“No chance for the experiment,” said Martin. “I shall never have any troubles while you’re around.”
THE MIRY WAY
Rodney’s docility didn’t go to the length of the dose of veronal Harriet had recommended, but it did assent to a program that occupied the greater part of the day, including a Turkish bath, a good sleep, fresh clothes and the first decently cooked meal he had had since he’d dined at the club three days ago. When he turned into his office, about five o’clock, he was his own man again, perfectly capable of a greeting to Craig and Miss Beach which consigned the last scene between them here in the office to oblivion.
His fortitude was put to the test, too, during the first five minutes. In the stack of correspondence on his desk, to which Miss Beach directed his attention, was an unopened envelope addressed to him in Rose’s handwriting. He couldn’t restrain, of course, a momentary wild hope that she had written to tell him he was forgiven, or at least to offer him the chance of asking her forgiveness. But he paused to steel himself against this hope before looking to see what the thing contained.
It was well he did so, because there was nothing in it but a postal money-order for a hundred dollars; not an explanatory line of any sort. Of course the message it carried didn’t need writing. It smarted like a slap across the face. Yet, down underneath the smart, he felt something that glowed more deeply, a feeling he couldn’t have named or recognized, of pride in her courage.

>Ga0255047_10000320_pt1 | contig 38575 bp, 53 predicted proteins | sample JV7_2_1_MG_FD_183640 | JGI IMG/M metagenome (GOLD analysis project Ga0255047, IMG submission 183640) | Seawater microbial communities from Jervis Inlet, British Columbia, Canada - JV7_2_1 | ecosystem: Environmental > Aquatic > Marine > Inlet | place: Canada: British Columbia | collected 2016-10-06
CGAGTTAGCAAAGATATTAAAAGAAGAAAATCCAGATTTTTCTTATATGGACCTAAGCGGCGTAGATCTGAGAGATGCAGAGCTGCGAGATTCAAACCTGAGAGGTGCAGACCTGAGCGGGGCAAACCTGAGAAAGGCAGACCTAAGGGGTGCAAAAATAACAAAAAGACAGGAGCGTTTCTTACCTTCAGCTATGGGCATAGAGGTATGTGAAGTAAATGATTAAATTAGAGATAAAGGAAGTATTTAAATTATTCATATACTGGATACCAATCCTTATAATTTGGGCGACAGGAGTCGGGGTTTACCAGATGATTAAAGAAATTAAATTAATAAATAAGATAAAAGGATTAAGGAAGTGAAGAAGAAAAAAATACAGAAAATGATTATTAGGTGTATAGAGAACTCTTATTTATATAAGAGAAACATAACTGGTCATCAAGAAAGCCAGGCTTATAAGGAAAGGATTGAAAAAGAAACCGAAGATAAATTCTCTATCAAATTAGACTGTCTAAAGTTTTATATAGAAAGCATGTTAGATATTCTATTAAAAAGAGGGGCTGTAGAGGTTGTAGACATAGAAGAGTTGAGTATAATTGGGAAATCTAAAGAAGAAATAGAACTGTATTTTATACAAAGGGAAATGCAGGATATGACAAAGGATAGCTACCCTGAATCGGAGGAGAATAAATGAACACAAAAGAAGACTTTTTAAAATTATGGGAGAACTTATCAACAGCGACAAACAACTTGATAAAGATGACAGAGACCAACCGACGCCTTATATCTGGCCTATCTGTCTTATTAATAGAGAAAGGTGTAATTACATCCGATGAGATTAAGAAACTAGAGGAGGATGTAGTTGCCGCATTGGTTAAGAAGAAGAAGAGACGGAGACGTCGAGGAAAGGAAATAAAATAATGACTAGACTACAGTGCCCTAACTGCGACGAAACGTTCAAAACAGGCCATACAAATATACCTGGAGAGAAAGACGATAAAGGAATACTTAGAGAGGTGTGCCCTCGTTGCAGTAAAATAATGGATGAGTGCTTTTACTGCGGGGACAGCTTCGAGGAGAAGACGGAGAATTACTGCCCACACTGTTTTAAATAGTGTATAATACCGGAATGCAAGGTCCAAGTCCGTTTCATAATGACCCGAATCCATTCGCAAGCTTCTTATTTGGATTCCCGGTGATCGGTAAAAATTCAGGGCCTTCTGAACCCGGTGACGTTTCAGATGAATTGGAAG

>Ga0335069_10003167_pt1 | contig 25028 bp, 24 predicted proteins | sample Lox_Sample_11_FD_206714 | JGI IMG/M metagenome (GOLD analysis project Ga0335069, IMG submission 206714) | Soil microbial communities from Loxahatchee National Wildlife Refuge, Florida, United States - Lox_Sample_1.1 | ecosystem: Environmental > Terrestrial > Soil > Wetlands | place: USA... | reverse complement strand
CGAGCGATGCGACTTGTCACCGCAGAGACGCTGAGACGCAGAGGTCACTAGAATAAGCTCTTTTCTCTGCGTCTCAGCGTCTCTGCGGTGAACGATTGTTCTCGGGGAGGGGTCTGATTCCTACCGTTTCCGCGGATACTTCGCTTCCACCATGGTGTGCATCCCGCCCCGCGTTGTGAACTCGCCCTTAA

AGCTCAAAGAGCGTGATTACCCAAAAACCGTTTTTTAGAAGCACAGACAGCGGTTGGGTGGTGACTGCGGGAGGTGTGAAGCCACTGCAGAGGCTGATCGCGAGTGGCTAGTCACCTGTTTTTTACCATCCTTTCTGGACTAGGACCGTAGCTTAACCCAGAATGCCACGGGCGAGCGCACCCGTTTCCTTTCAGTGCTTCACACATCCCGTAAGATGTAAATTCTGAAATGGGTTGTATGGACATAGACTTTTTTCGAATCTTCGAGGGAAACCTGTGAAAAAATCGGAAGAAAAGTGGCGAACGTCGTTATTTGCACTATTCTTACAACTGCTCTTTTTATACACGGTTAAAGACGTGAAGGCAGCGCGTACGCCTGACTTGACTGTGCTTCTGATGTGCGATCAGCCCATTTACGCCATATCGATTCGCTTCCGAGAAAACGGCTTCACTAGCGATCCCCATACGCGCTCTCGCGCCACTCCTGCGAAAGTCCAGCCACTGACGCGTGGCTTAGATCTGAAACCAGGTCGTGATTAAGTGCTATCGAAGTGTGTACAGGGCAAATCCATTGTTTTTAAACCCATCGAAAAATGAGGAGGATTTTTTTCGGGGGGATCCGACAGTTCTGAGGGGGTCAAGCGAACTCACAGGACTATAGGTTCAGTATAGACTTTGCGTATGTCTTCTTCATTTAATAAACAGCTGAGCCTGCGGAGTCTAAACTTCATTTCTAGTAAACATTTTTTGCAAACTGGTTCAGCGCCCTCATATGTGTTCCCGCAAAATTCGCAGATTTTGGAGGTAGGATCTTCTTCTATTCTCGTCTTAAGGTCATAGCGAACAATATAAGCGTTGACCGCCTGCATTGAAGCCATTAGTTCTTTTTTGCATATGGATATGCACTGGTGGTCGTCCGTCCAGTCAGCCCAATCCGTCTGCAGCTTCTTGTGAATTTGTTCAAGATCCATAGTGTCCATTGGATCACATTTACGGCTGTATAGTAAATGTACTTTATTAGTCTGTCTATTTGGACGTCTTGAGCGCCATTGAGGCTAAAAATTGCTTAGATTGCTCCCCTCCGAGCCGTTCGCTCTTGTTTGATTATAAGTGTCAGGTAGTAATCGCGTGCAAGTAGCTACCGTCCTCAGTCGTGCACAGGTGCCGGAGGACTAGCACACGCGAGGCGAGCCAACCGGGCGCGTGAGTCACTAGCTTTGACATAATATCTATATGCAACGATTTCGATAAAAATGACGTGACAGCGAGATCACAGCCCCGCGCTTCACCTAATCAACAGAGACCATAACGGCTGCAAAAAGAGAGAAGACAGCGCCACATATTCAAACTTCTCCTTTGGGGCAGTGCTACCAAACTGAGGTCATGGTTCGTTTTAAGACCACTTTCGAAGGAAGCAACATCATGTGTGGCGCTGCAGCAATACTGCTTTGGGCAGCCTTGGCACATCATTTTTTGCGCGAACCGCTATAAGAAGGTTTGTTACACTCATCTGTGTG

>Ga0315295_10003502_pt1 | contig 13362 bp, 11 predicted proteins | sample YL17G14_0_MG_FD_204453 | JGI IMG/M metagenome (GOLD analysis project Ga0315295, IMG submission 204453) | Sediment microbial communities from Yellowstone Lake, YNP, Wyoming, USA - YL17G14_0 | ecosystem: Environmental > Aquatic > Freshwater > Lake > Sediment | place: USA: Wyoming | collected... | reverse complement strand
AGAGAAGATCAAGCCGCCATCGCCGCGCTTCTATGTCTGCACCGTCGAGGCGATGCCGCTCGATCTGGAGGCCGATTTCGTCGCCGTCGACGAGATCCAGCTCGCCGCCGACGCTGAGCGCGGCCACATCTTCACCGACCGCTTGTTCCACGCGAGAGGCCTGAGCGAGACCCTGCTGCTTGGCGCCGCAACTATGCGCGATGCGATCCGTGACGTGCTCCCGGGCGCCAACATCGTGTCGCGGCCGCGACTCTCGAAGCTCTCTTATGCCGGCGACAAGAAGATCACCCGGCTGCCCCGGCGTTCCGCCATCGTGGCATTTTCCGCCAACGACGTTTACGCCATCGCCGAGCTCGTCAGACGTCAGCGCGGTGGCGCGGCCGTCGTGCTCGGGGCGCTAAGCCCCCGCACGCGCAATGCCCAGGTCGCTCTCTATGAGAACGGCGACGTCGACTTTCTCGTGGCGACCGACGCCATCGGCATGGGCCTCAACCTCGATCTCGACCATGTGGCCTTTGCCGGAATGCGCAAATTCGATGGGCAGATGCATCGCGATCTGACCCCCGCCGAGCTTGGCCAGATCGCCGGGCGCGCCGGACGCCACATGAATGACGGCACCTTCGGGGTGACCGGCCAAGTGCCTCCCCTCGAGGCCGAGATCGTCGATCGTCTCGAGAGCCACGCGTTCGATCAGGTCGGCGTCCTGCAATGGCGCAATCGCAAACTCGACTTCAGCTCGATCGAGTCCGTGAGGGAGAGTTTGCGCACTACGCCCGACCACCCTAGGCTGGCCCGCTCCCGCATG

He was badly in need of something to be proud of, too, for the next two days were full of humiliations. When he told Harriet and Frederica that he would see Rose himself, he hadn’t any program for carrying out this intention. He didn’t want to wait for her again at the stage door. There mustn’t be anything about their next talk together to remind her of their last one, and it would be better if she could be assured in advance that she had nothing to fear from him. So the first thing to do was to write her a letter that would show her how he felt and how little he meant to ask. But before he could write the letter, he must learn her name.
He thought of Jimmy Wallace as a person who’d be able to help him out, here, but in the circumstances Jimmy was the last person he wanted to go to. There was no telling how much Jimmy might know about the situation already. The intolerable thought occurred to him that Rose might even have talked with Jimmy about going on the stage before she left his house. No, the person to see was the manager of the theater. He’d describe Rose to him and ask him who she was.